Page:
REHOBOTH YOUTH CENTER
DECEMBER 3 1945
The Rehoboth Youth Center had reopened under new management of Jack B. Jeglum
and will operate with new rules which are to encourage a high type of behavior. There is a
Jack Jeglum was recently discharged from the Navy, both he and his wife have experience in New York theatrical circles
One rule, for instance, to discourage laziness and forgetfulness , will be that if a boy or girl
leaves anything of theirs overnight, that item goes into a “Lucky Bag” and to redeem the item, the owner must 'work' around the club house for an hour at a task assigned by the director.
Smoking is not allowed, no noise nor dancing near the “quite room” where members can gather to study in groups of twelve. There is a “police patrol” of members, both boys and girls, to help enforce rules and regulations, two on duty each day. Also there is to be no gambling nor
alcohol drinking at any time.
Adult control of the center will be by town commissioners, headed by Charles Mills, and the youth will have a 'government' of their own headed by Kennith Lingo, president , James Travis, Jr., VP, Evelyn Warrington , secretary, Louise Massey, treasurer, cabinet members, Dale Wilhelm, Dixie Nance, William Haddeus, Betty Polite, Reds Lemaire, and Willard Hill.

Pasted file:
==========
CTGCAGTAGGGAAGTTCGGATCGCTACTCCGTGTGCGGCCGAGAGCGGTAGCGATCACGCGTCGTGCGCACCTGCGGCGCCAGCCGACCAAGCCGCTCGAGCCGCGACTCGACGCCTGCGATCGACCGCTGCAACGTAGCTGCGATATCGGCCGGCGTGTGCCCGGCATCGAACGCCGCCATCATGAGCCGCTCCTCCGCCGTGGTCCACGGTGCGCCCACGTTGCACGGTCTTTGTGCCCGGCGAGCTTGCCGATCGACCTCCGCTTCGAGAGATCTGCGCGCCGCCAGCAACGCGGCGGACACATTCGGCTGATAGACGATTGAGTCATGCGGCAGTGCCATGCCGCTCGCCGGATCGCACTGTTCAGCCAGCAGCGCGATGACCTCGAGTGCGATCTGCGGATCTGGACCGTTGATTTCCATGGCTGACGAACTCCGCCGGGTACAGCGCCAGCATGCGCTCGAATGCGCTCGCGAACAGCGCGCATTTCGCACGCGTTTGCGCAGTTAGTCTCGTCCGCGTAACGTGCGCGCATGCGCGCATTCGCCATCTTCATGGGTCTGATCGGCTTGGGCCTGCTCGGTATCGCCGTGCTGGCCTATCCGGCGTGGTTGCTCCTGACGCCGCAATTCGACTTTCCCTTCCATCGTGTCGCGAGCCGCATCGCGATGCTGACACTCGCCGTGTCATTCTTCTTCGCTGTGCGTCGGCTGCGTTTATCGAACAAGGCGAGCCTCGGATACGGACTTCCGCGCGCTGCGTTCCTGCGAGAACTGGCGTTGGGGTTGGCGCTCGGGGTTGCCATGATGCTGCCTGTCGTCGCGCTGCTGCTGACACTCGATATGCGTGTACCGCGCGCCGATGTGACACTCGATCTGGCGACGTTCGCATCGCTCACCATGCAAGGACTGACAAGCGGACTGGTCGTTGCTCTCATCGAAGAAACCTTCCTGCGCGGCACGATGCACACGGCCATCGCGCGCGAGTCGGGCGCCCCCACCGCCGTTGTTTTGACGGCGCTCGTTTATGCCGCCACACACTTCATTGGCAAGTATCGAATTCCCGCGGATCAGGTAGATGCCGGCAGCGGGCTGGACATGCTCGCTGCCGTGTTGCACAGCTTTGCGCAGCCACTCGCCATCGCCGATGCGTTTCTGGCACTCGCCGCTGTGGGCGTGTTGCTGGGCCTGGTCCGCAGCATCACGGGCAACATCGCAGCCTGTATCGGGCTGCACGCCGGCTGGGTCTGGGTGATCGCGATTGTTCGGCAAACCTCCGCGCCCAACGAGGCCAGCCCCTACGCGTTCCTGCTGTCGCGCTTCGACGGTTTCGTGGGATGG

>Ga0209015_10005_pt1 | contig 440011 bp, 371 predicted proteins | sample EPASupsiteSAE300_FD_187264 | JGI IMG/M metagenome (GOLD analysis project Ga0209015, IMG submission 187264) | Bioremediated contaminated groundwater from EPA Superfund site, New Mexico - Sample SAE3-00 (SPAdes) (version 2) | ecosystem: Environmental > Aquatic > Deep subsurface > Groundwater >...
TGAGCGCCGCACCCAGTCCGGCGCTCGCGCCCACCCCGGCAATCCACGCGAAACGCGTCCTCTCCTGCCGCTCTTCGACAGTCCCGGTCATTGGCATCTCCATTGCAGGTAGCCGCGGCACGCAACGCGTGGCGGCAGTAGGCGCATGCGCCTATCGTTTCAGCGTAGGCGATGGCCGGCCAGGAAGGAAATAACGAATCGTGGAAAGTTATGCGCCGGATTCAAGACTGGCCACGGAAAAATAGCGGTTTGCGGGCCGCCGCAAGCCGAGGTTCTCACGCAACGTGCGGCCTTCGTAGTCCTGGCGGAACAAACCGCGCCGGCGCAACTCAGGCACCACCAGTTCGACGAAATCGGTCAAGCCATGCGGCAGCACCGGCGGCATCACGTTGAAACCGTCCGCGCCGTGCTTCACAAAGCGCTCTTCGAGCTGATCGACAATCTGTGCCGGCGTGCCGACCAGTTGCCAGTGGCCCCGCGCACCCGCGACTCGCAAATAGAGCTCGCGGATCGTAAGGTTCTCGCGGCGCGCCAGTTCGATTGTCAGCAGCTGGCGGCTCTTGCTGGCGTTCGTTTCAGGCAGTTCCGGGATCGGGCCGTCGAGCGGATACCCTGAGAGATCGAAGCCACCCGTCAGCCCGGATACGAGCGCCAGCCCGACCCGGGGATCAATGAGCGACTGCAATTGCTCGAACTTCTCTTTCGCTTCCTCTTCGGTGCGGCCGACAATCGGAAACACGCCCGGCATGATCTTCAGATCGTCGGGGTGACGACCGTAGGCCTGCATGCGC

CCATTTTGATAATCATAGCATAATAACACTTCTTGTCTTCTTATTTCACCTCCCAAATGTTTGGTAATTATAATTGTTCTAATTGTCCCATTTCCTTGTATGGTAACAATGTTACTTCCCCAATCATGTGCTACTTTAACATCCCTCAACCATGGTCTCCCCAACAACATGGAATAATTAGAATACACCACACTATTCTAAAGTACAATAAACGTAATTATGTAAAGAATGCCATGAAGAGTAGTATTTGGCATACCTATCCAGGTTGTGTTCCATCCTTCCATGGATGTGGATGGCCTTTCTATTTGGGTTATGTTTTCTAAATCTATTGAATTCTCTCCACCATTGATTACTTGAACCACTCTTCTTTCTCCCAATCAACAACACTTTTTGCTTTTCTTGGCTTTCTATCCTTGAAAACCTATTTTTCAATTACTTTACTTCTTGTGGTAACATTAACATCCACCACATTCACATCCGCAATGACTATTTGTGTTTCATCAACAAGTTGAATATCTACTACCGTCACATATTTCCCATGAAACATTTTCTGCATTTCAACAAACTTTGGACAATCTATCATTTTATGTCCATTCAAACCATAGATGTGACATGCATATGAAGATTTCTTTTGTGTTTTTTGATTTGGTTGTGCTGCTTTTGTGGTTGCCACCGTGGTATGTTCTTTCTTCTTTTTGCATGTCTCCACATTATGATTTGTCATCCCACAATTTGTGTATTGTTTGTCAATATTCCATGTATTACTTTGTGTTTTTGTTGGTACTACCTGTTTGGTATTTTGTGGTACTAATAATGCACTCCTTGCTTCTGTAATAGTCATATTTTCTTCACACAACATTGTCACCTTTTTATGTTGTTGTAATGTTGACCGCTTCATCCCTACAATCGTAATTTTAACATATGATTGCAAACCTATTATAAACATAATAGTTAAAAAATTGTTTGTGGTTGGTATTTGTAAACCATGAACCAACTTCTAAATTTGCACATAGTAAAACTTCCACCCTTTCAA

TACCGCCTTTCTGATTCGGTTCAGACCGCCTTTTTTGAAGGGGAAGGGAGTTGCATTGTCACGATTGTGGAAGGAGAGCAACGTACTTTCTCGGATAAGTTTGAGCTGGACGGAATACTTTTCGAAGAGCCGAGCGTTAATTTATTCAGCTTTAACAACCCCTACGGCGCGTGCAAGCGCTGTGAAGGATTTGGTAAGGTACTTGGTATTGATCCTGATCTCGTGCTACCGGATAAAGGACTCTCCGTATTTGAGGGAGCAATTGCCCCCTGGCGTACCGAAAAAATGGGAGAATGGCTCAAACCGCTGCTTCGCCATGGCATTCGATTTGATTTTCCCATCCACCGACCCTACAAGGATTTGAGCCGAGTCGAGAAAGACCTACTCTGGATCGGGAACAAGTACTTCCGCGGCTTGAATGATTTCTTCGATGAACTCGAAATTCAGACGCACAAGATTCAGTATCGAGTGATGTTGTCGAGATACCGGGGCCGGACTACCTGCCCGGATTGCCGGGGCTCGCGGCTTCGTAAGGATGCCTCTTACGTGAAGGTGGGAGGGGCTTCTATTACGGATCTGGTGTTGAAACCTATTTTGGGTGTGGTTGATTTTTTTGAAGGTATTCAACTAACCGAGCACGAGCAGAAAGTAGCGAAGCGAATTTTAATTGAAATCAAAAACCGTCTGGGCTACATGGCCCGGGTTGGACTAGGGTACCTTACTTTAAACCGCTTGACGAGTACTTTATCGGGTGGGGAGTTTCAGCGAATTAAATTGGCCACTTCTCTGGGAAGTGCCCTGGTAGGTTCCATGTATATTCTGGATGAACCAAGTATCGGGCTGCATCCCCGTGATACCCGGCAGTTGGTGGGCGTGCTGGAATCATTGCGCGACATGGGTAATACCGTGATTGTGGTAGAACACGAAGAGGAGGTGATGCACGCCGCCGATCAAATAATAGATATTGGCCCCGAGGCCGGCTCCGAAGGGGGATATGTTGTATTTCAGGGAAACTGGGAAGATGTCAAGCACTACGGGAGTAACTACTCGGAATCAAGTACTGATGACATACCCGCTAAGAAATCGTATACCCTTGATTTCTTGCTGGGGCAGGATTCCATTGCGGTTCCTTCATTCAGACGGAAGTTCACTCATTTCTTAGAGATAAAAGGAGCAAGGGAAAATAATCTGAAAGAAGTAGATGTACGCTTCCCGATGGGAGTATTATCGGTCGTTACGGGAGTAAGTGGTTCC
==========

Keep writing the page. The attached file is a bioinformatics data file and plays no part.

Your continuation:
Activities are to be a Dramatic Club, Glee Club, Dance Club, Journalism Club, Camera
Club and Glamour Club. Mrs John Lingo will play the piano for the Glee Club, and the Journalism
Club will publish a center newspaper, There are to be ping pong tournaments in the basement game room which is fitted with various types of of sports equipment. The basement also has a bowling alley
The club is open in the summer from 9 am to midnight, in winter it opens after school lets out until 10 pm and has a modern soda fountain and snack bar. It fives the Rehoboth youth a place to call their own. 1946 award winners are member William Andrews, Kenney Lingo, Bev Startt, Janet Vansant, June Gruber, Evelyn Warrington, Louise Massey, Sigrid Dick and Betty Polite.
Robert Wilhelm won the ping pong trophy .
This building was once a storage building, rehabilitated into the U.S.O. of the resort town for military men of Fort Miles at Cape Henlopen and other service post during WWII. It was abandoned after the war. As the U.S.O. It was under the direction of the Salvation Army and it's director was Captain William “Dick” Hough.
Operating cost of near $4000 a year are being solicited from the community and the city.
Source: Wilmington Morning News, December 1945 & September 1946. Harrison H abstract 2017.